So how did you get into the hospitality business?
I drifted into hospitality five minutes before the huge recession in Iceland. I thought it would be a little side hobby while I figured out what to do next. I now own three hotels, and I run 89 apartments, five of which are in the style of Airbnb. The rest have a service style that’s like a hotel. I didn’t want to do something where you took the keys out of a box. I always wanted to meet the guests, and I did all of the check-ins for the first three years. I really worked my ass off. Now I employ 29 people. In hospitality you can grow old. The older you are, the better you are, the wiser you are. I never thought I would like it, but I really love what I do.
What has changed?
I do all the creative, so as long as I’m doing new hotels, it’s great. If I had to just run the business, I don’t know if I’d feel the same way. Doing all the design fulfills the creative part of me, and it’s always new, so I don’t get bored. I feel like more branding people should run companies. They’re always telling people how to run them, and they have zero experience whatsoever. It’s kind of funny. It has been interesting for me to go back and see the branding part of things from the business owner’s point of view. I think it’s a very healthy thing for anybody in branding and marketing to try running a factory for a year. That will help them understand all kinds of things. Maybe not a factory, but run a restaurant, run a nightclub, run a shoe store, just to understand the decision making and the budgeting.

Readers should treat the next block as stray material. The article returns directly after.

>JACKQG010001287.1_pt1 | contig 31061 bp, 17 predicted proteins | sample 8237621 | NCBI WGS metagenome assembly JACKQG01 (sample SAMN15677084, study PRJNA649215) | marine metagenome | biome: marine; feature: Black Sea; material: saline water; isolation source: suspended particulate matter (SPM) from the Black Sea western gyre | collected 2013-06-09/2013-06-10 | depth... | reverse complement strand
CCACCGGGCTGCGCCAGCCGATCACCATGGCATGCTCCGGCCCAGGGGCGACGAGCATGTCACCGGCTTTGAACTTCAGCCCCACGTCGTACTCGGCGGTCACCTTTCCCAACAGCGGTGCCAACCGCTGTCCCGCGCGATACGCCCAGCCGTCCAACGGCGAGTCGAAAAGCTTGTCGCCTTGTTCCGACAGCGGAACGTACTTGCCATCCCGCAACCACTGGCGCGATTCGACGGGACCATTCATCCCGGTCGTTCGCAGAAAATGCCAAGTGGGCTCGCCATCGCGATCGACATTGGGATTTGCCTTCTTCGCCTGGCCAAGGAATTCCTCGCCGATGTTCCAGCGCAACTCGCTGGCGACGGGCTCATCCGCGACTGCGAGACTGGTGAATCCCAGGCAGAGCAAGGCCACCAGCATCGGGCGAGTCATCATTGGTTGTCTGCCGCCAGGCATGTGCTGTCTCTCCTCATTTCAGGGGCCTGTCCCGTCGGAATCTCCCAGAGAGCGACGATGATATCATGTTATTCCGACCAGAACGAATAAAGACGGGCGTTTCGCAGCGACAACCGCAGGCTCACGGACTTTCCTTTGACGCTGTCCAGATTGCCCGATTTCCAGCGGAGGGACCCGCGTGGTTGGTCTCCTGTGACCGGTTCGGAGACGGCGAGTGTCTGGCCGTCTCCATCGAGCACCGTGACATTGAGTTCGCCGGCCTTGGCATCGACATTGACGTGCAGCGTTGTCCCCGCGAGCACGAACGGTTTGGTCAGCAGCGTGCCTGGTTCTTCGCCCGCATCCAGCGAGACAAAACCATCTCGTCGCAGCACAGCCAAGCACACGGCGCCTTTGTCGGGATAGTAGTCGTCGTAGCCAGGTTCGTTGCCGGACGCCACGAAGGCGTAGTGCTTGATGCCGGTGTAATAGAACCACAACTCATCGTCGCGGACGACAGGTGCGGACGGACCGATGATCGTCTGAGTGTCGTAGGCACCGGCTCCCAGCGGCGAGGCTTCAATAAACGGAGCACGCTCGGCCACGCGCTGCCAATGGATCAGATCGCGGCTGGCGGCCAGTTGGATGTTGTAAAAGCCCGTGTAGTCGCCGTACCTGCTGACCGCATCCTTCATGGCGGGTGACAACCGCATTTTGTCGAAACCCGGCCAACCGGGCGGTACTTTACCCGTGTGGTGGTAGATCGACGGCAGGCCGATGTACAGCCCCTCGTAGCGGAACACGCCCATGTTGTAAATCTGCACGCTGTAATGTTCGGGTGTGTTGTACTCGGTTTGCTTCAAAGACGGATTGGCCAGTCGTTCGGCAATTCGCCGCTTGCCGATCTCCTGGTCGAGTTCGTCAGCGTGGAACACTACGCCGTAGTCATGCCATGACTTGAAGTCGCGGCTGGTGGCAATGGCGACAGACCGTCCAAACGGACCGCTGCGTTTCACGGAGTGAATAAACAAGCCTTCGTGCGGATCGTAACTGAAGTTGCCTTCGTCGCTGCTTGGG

Do you like dealing with all the people going in and out?
I love it. It’s fantastic. In the last two years, I’ve also opened a restaurant called K-Bar. I did all the design. Kathy did the menu. I’m trying to get out this food perversity in me.
Are you a big food person?
Huge. It started when I lived in San Francisco, and it continued. I couldn’t shake it. The restaurant is my way of fooling around a little bit. My father-in-law said the other day, “Did you finally get this out of your system?” It’s almost out. I’m doing a new hotel, so I’m able to walk away a bit.
As someone who has taken a lot of chances in life, what are three of the most valuable lessons you’ve learned?
- Never look back. You do what you do. Whether the decision is right or wrong, a life-changing decision or not, don’t ever question it. I can leave things and not feel even the tiniest regret about what I’ve left behind.
- Try to enjoy where you are. When I went into publishing, and my friends asked me if I missed agency life, I would say, “I’m in publishing now; it’s fantastic.”
- Take the biggest risk you can. Don’t be afraid of it. The biggest risk I ever took in my life was getting married, and I did it in the worst way possible. Everybody knows you don’t marry somebody after three days. But here I am, on the verge of celebrating my 20-year anniversary. And I’ve never been more in happy and more in love. If I had listened to the people around me, I would never have done it. So you can’t listen to the people around you. Do it, and don’t hesitate.